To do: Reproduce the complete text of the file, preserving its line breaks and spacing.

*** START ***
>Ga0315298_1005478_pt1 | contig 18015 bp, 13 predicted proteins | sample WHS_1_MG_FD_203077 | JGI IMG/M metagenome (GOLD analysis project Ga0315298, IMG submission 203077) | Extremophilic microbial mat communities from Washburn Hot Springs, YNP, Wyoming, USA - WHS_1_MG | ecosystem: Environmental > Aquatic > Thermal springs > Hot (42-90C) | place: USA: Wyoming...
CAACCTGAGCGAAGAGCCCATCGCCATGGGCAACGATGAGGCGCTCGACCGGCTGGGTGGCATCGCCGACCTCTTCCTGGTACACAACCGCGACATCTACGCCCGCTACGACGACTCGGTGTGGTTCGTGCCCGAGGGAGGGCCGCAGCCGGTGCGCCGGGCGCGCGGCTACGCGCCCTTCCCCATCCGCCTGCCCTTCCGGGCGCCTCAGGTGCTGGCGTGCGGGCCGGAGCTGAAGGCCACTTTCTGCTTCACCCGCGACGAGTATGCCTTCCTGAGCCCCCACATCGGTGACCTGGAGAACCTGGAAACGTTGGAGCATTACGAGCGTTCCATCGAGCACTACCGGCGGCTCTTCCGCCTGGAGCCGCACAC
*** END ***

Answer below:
>Ga0315298_1005478_pt1 | contig 18015 bp, 13 predicted proteins | sample WHS_1_MG_FD_203077 | JGI IMG/M metagenome (GOLD analysis project Ga0315298, IMG submission 203077) | Extremophilic microbial mat communities from Washburn Hot Springs, YNP, Wyoming, USA - WHS_1_MG | ecosystem: Environmental > Aquatic > Thermal springs > Hot (42-90C) | place: USA: Wyoming...
CAACCTGAGCGAAGAGCCCATCGCCATGGGCAACGATGAGGCGCTCGACCGGCTGGGTGGCATCGCCGACCTCTTCCTGGTACACAACCGCGACATCTACGCCCGCTACGACGACTCGGTGTGGTTCGTGCCCGAGGGAGGGCCGCAGCCGGTGCGCCGGGCGCGCGGCTACGCGCCCTTCCCCATCCGCCTGCCCTTCCGGGCGCCTCAGGTGCTGGCGTGCGGGCCGGAGCTGAAGGCCACTTTCTGCTTCACCCGCGACGAGTATGCCTTCCTGAGCCCCCACATCGGTGACCTGGAGAACCTGGAAACGTTGGAGCATTACGAGCGTTCCATCGAGCACTACCGGCGGCTCTTCCGCCTGGAGCCGCACAC